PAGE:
It isn’t every day that a CEO can boast his 10th anniversary at the helm, but this year marks Wilhelm Schmid’s first decade as CEO at German brand A. Lange & Sohne. During his 10 years there so far, he has ushered in some very important milestones for the brand. And, having spent a year propelling the company through the pandemic — something he says was the biggest challenge he has ever faced — Schmid is poised to take on new challenges in the coming years. Recently, we discussed the milestone accomplishments of the past and the tasks ahead.
Schmid joined A. Lange & Sohne in 2011 and set his mind, and team, to the task of bringing the most complicated watch the brand has ever made to the forefront. In 2013, the Grand Complication with minute repeater, Grand Sonnerie, monopusher Rattrapante chronograph, perpetual calendar, moonphase indication and more built into it. Crafted in 18-karat pink gold, the manually wound watch delighted watch lovers around the world … until they learned that just six pieces would be made. Only a chose handful would get to own this timepiece.
According to Schmid, “Building the grand complication was a milestone because it answered the question that many had: ‘What are we capable of doing if really want to?’.” Following that approximately $2 million watch, A. Lange & Sohne developed the Zeitwerk Minute repeater in 2015, followed by the Triple Split and, in 2019 the Odysseus collection of sport watches. In fact, Odysseus marked the first time the German brand ventured into a sport watch.
“Odysseus was very important because it was a new watch family that enters a territory that so far, we have never occupied before,” says Schmid. It was a daring move and was met with both love and hate comments from collectors. Today, it is one of the brand’s most sought-after collections, with a waiting list to purchase one. Following Odysseus, the brand’s most coveted watches include the Lange 1 and the 1815 Up and Down, as well as all of its chronographs.
The concern Schmid has about the demand for certain watches is that he wants to be able to please the collectors with a true passion. “A lot of people who are hunting for that watch [Odysseus] know it will go up in value and want to quadruple their money. That’s what they are after, and that is not that I need for the future of the company. I need the passionate collector who really wants to wear it on their wrist, not put it back on the market. So, reaching the passionate collector is a priority for us.”
The A. Lange & Sohne Manufacture
Another important achievement Schmid accomplished was the opening of a totally new Manufacture in Glashütte in 2015. It was powered by geothermal energy. “It is a very sustainable way to operate a factory and was revolutionary at the time,” says Schmid, who admitted that there were a lot of discussions back and forth with Richemont management over the decision to use geothermal energy. “The return on investment for the work that needed to be done to become geothermal was 25 year or more. We had to drill about 57 holes that were 127 meters deep into solid rock. It wasn’t easy, but it was worth fighting for.”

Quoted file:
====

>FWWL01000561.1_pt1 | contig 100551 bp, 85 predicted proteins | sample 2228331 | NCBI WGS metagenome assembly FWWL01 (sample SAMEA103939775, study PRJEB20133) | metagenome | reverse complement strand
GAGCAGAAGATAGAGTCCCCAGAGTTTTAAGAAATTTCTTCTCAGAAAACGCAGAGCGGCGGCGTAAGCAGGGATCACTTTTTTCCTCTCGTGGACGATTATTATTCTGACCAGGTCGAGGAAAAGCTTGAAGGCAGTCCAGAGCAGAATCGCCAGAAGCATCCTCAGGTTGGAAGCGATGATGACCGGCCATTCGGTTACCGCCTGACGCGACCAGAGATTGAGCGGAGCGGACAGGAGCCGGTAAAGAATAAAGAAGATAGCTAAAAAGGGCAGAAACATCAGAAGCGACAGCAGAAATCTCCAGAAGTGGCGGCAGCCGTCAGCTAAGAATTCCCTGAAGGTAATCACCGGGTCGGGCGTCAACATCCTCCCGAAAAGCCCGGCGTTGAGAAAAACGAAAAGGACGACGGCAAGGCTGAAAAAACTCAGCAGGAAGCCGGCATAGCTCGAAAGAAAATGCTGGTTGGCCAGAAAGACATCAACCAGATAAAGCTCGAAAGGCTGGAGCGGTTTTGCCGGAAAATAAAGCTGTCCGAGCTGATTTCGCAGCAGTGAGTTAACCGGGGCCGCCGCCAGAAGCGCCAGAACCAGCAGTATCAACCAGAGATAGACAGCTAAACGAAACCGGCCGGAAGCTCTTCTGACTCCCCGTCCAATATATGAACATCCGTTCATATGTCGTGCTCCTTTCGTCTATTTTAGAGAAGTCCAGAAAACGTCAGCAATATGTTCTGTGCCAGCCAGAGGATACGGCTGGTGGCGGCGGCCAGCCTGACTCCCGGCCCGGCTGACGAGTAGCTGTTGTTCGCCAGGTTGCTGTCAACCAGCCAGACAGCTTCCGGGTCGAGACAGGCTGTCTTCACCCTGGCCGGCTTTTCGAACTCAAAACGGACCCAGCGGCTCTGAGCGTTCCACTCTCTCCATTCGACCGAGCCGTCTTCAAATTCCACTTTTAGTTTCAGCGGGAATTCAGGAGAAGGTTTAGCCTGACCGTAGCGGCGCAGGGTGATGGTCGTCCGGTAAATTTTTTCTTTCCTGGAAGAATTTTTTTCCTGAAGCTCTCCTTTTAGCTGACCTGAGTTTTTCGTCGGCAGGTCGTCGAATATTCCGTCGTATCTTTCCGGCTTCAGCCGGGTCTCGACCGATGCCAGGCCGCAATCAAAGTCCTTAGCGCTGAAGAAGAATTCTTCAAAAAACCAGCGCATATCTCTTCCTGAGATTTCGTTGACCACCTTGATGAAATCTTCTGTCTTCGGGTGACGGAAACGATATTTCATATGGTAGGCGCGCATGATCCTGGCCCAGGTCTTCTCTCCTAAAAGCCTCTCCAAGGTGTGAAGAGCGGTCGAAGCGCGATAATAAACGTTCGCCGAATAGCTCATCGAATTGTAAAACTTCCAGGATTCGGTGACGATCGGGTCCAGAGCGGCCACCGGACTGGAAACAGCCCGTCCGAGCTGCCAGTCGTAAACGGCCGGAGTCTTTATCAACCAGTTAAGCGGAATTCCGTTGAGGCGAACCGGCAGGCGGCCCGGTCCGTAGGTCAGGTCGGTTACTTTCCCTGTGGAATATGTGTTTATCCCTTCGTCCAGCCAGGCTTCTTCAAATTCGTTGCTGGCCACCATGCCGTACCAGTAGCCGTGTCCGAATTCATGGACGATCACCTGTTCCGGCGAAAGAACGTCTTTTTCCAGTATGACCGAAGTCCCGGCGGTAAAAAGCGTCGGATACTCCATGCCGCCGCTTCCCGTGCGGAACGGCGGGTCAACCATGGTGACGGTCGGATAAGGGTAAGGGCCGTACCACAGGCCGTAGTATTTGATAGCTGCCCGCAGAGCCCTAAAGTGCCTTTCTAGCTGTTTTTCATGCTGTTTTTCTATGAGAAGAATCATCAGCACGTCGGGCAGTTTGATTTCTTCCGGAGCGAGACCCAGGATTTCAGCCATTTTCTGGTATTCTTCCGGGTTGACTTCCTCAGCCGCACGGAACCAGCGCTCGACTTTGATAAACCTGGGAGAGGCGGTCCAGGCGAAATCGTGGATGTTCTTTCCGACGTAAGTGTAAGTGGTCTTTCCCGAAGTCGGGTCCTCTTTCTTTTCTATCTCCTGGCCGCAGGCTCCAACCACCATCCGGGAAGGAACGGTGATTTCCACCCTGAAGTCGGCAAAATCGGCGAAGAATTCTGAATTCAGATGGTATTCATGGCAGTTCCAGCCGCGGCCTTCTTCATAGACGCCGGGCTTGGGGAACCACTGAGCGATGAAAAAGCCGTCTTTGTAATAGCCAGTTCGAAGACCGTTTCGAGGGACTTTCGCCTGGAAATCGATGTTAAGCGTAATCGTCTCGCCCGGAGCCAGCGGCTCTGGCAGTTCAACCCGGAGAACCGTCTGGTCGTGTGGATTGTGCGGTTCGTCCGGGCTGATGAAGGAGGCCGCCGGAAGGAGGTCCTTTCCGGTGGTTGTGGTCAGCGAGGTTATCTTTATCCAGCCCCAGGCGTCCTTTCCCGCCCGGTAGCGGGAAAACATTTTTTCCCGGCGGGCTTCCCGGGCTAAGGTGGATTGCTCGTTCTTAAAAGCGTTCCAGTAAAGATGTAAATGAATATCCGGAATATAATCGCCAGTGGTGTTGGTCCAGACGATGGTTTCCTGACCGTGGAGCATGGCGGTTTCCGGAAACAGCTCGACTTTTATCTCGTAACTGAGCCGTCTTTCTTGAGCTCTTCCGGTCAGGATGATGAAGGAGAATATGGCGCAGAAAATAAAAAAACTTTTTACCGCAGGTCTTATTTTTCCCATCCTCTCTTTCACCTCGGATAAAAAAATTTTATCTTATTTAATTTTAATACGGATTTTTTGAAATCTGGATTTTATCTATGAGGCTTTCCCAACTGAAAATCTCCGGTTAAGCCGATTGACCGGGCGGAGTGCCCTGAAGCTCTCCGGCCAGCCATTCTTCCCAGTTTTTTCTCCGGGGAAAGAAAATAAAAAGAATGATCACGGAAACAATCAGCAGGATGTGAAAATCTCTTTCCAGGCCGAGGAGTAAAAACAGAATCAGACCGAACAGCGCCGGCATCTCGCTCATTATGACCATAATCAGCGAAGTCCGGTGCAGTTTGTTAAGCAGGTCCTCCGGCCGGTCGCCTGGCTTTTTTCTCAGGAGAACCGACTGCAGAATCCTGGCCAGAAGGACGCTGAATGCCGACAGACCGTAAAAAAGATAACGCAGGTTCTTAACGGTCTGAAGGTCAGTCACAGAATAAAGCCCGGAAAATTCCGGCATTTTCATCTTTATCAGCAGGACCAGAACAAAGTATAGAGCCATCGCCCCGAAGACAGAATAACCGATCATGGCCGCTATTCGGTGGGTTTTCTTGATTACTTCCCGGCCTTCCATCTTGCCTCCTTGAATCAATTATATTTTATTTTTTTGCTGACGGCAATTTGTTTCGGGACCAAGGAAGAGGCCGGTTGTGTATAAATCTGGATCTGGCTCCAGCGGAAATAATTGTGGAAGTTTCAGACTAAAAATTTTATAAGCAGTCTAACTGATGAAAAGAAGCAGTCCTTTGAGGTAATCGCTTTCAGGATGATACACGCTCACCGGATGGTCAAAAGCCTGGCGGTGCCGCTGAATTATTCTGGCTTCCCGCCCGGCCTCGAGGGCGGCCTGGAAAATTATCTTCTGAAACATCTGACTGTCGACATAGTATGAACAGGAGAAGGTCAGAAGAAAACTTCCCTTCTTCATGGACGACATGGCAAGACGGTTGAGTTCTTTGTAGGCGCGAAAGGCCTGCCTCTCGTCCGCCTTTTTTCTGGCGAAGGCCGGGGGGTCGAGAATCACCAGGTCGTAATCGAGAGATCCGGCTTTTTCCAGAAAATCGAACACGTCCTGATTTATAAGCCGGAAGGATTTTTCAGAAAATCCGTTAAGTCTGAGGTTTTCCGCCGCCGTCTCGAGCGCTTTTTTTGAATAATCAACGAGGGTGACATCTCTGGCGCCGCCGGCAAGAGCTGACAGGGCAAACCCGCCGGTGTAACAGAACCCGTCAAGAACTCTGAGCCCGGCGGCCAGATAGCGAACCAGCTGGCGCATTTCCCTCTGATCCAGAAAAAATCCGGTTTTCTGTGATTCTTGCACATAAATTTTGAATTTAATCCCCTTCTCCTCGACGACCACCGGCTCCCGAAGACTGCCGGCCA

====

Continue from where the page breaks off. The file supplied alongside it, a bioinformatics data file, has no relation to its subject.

The new manufacture may help the brand eventually be able to increase its production. Currently, A. Lange & Sohne builds between 5,000 and 6,000 watches per year. While the brand would like to make more, Schmid says one of the largest challenges the brand faces in the Saxony region is manpower.
“Production-wise, I can’t just ramp up the capacity because I need enough well-skilled people to operate the machines and to be finishers and engraves and watchmakers,” says Schmid, who notes that A. Lange & Sohne has its own watchmaking school but the training process is three years and then, once graduated, the students need another couple of years of hands-on experience with the brand before they can start working on basic calibers. “The momentum we can generate from our own training facilities will determine how our capacity can increase, while still doing everything to ensure the quality of the watches and taking care of the people who work on them.” The school enrolls between 14 and 18 students per year so that at any given time there are between 40 and 60 students in training.
Challenges for 2021 and beyond
Aside from people power and production capacity, Schmid says another challenge unique to the German Manufacture is connecting Glashütte to the rest of the world. “About 90 percent of our people live and work in Glashütte, and 100 percent of our customers don’t. So how do you connect the world with Glashütte and Glashütte with the world? My watchmakers don’t see the competition out there and the world doesn’t see what we do here and how it is all done by hand by skilled people, not robots.”
Other challenges lie in a similar vein: getting the world to know more about this brand. “One of the things our collectors love about wearing our is that they can wear an expensive watch like the 300,000 Euro Lange 1 Tourbillon Perpetual Calendar and nobody knows what’s on their wrist unless they are insiders who share the same passion,” says Schmid. “But my job is to increase that footprint because otherwise we die out. So how do you share the secret with more people and with the right people?”
He also wrestles with the fact that reaching young generations today and engaging them in mechanical watchmaking is hard. “We have to engage enough young people and get them to know what we do to ensure that what we say relevant for them. With a generation that doesn’t keep a products with a lifecycle of more than 6 months, we need to make an impact so that in 20 years there are enough people will be interested in a mechanical watch.”
According to Schmid, he has a plan of attack for each of these challenges in the coming years. “Whenever I am done, I want to be sure we worked on these three targets and progressed. That is what drives me every day.”
(This article by Roberta Naas first appeared on Forbes.com.)